Troop 501 Eagle Scouts

Andrew Jackson - 2011

Project: Recycle Bins at the World Bird Sanctuary

William "Billy" John Fisher, III - 2012

Project: Fire Truck Reading Center at Arnold Branch Library

Christopher "Blake" Hufford - 2013

Project: Flag Pole Installation and Beautification Project at New Hope United Methodist Church

Paul Morton Claeys - 2013

Project: Playground Renovation and Update; Construction and Installation of Benches at New Hope United Methodist Church's Preschool

Drew Vitello - 2014

Project: Development and Installation of interactive, 3-D, educational playground mural at New Hope United Methodist Church's Preschool

Founder’s Day

images -WashToday, January 22, is the birthday of the first president of the United States of America, the General of the Continental Army, and statesman, George Washington. For scores of years we, as a nation, celebrated Washington’s birthday as a national holiday. After his death, in 1799, people began to celebrate Washington’s legacy. However it wasn’t until 1879 that President Rutherford B Hayes signed it into law for the District of Columbia. In 1885, Washington’s Birthday as a federal holiday, was expanded to the entire country. For nearly 100 years, the people of the United States of America celebrated the birthday of one of its Founding Fathers on his birthday, February 22. Then, in 1971, President Richard M Nixon signed an executive order enacting the Uniform Monday Holiday Act of 1968, officially moving Washington’s Birthday (its name remained the same), to the Third Monday of February. The move away from February 22 led many to believe that the new date was intended to honor both Washington and Abraham Lincoln, as it now fell between their two birthdays, and marketers jumped at the opportunity to play up the three-day weekend with sales, and “Presidents’ Day” bargains were advertised at stores around the country. By the mid-1980s Washington’s Birthday was known to many Americans as Presidents’ Day, though the Federal Holiday is still officially named “Washington’s Birthday.”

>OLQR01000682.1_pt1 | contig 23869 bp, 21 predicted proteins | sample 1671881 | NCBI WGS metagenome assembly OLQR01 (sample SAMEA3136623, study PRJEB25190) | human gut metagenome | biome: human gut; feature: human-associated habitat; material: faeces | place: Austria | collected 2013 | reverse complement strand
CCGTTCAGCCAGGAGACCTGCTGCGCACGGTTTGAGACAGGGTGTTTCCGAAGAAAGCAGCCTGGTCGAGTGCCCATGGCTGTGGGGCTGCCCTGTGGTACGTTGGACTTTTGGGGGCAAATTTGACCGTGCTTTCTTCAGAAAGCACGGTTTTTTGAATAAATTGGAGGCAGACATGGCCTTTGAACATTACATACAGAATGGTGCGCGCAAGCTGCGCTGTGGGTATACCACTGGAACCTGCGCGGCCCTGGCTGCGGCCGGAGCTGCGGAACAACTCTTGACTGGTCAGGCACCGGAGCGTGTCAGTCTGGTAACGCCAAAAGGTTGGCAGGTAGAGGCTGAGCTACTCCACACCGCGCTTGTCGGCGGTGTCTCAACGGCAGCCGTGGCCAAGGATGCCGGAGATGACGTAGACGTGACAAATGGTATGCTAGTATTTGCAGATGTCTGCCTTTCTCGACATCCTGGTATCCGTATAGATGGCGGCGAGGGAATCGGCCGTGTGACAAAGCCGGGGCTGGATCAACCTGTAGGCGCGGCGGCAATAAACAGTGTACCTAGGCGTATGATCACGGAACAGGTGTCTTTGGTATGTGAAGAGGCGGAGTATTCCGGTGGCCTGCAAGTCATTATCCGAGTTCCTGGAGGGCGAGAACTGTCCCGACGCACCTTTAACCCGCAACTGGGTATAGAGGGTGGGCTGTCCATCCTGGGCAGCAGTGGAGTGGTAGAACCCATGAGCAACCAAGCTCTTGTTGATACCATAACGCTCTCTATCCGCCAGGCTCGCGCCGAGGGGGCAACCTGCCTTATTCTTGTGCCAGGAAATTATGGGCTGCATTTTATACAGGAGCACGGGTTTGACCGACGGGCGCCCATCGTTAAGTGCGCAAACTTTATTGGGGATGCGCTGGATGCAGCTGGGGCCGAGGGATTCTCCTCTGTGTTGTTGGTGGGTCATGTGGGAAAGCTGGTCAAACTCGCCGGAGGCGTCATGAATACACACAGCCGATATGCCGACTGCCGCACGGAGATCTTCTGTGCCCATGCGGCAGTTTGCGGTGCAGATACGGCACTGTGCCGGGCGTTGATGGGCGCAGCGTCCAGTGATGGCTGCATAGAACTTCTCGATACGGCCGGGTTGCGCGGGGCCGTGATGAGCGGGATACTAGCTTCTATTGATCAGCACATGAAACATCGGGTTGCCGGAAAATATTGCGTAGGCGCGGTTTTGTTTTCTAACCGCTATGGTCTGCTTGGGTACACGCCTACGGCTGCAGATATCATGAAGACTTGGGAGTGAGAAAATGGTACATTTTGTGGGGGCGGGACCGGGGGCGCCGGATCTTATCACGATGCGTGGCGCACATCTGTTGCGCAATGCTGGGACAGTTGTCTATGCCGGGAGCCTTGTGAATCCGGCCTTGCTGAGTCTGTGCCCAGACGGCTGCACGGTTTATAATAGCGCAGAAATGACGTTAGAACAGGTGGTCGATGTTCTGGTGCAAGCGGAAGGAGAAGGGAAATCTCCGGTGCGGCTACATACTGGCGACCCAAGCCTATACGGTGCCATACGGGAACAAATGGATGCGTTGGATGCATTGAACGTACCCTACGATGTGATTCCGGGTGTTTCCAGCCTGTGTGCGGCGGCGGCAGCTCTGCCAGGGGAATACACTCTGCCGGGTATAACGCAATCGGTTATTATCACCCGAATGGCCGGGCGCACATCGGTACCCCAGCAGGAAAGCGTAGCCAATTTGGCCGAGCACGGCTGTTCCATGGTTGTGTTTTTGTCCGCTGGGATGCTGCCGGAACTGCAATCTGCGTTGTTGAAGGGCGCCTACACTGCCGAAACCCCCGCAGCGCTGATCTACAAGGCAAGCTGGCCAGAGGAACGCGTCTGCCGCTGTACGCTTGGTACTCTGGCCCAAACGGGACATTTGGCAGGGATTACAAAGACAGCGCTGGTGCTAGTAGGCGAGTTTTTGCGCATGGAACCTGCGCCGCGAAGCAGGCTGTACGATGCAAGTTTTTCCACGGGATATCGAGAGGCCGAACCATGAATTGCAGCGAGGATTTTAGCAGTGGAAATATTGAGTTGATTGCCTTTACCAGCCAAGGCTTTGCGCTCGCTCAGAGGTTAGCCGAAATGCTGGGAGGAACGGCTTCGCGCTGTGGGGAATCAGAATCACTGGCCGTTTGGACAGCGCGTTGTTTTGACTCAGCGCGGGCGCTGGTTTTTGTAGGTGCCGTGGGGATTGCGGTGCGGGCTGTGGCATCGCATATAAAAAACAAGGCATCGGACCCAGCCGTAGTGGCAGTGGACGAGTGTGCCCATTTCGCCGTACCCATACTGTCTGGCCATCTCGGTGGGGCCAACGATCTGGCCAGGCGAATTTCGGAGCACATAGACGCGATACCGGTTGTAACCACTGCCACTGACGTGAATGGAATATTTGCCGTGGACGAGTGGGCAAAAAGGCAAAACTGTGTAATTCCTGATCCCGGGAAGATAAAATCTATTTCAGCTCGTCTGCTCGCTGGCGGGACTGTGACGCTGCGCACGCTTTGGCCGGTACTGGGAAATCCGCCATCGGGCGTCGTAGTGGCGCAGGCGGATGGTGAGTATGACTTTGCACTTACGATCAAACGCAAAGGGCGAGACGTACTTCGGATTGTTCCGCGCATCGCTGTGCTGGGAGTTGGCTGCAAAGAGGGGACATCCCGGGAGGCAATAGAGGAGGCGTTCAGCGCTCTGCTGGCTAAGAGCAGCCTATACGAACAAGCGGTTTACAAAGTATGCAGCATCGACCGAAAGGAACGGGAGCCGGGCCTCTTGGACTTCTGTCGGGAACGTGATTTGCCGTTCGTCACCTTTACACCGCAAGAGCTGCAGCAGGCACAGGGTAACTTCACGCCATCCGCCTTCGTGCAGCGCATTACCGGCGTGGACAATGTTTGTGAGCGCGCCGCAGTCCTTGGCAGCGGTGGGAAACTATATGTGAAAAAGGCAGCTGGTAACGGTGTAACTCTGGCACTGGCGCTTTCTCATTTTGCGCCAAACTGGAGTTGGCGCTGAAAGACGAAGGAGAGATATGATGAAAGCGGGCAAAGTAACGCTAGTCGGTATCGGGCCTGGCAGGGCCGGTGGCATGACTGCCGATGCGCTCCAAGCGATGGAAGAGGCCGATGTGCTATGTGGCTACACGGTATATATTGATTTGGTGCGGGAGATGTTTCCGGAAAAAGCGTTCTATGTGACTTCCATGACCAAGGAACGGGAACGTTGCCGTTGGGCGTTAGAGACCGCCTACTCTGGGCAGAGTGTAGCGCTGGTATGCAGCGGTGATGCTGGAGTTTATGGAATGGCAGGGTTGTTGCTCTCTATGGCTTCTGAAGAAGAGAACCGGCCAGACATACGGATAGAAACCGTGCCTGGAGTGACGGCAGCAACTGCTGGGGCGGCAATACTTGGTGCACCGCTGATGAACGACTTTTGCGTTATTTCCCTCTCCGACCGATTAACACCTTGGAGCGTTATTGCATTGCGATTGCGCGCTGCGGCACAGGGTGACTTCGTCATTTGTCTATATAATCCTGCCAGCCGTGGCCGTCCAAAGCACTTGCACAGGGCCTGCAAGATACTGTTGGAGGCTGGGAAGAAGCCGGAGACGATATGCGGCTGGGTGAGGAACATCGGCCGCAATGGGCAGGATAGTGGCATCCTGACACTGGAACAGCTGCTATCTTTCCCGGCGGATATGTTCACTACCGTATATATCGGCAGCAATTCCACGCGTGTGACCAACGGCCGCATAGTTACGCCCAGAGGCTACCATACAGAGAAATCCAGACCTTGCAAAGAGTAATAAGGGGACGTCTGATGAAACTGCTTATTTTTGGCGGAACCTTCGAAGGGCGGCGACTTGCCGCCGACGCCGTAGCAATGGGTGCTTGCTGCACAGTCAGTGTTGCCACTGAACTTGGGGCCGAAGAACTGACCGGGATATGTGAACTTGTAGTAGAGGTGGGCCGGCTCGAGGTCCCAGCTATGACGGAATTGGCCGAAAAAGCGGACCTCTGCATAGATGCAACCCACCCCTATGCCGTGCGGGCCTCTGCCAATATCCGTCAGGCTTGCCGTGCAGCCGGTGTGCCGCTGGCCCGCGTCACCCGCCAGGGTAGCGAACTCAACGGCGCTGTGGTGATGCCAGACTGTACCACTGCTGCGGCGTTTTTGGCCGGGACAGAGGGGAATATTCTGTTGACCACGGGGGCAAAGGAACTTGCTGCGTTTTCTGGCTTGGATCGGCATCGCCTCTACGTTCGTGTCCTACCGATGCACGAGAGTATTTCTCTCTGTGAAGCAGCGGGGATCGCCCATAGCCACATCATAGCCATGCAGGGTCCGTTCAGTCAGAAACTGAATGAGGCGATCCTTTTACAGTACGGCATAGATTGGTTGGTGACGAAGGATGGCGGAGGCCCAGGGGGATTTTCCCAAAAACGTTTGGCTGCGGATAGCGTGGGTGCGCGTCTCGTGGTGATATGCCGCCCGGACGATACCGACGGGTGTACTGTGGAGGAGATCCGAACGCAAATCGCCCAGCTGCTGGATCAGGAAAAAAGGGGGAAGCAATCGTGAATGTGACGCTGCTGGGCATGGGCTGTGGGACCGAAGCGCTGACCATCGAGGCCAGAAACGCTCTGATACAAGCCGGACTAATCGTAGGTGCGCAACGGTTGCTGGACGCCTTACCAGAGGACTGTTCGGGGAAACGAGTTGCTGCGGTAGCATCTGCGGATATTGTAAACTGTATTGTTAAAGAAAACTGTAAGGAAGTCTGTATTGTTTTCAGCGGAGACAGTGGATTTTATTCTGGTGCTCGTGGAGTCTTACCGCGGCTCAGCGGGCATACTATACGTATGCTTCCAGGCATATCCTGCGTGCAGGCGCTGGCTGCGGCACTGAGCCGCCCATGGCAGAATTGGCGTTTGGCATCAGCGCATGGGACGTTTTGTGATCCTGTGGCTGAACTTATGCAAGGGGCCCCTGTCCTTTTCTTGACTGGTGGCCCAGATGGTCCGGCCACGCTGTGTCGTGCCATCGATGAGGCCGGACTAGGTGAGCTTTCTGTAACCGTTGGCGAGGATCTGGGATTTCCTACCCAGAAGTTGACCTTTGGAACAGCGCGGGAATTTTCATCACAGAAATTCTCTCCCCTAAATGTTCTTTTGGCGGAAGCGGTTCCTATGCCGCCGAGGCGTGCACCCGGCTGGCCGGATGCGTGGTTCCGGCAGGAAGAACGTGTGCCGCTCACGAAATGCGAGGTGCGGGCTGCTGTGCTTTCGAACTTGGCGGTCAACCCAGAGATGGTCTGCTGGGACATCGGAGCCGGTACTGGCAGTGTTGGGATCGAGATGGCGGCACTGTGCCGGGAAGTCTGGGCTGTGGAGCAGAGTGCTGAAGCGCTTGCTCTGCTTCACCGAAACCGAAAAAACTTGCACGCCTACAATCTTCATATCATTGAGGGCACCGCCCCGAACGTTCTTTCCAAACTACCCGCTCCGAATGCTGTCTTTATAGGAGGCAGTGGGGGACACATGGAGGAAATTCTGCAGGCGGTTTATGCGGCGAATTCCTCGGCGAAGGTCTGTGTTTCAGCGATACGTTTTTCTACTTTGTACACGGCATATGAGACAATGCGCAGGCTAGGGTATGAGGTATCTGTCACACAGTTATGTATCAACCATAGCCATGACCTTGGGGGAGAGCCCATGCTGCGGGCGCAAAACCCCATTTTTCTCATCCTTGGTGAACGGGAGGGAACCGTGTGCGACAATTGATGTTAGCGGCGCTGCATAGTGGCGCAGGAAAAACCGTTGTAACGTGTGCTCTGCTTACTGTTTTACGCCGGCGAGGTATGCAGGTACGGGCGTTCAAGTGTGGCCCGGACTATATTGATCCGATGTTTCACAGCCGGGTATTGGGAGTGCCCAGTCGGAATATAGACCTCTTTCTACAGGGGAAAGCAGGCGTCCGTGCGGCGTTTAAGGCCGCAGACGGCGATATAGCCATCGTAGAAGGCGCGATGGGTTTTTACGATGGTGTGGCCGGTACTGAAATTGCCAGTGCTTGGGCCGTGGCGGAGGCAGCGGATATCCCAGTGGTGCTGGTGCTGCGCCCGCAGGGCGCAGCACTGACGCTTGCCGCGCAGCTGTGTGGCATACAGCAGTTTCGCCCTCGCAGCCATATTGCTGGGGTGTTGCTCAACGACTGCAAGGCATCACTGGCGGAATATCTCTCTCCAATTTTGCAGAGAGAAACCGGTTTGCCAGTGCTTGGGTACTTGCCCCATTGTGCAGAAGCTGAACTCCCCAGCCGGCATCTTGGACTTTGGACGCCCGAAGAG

imagesAnother great general, born in 1857, was also born on February 22. Robert Stephenson Smyth Baden-Powell, 1st Baron Baden-Powell, OM, GCMG, GCVO, KCB, affectionately known to Scouts world-wide as B-P or Lord Baden-Powell, was a lieutenant-general in the British Army, writer, founder of the Scout Movement and first Chief Scout of The Boy Scouts Association. Lord Baden-Powell served in the British Army from 1876 until 1910 in India and Africa, and was a British national hero. In 1899, during the Second Boer War in South Africa, Baden-Powell successfully defended the town in the Siege of Mafeking. Several of his military books, written for military reconnaissance and military scout training in his African years, were also read by boys. Based on those earlier books, he wrote Scouting for Boys, published in 1908 by Sir Arthur Pearson, for youth readership. In 1907, he held the first Brownsea Island Scout camp, the birth of the phenomenon known today as the worldwide Scouting Movement which now boasts 30 million Scouts in 161 countries. Until his death in 1941, he worked tirelessly to support the world Scout movement. Today, more than a century and a half since his birth, that indelible imprint has grown exponentially. After meeting with Lord Baden-Powell, Chicago publisher William D Boyce, with woodsman Daniel Carter Beard, and naturalist Ernest Thompson Seton formed and incorporated the Boy Scouts of America. James E West would join the Boy Scouts of America in 1911, as the first Chief Scout Executive.

How can you celebrate Founder’s Day? Read B-P’s last letter to Scouts, which he intended to be shared after his death.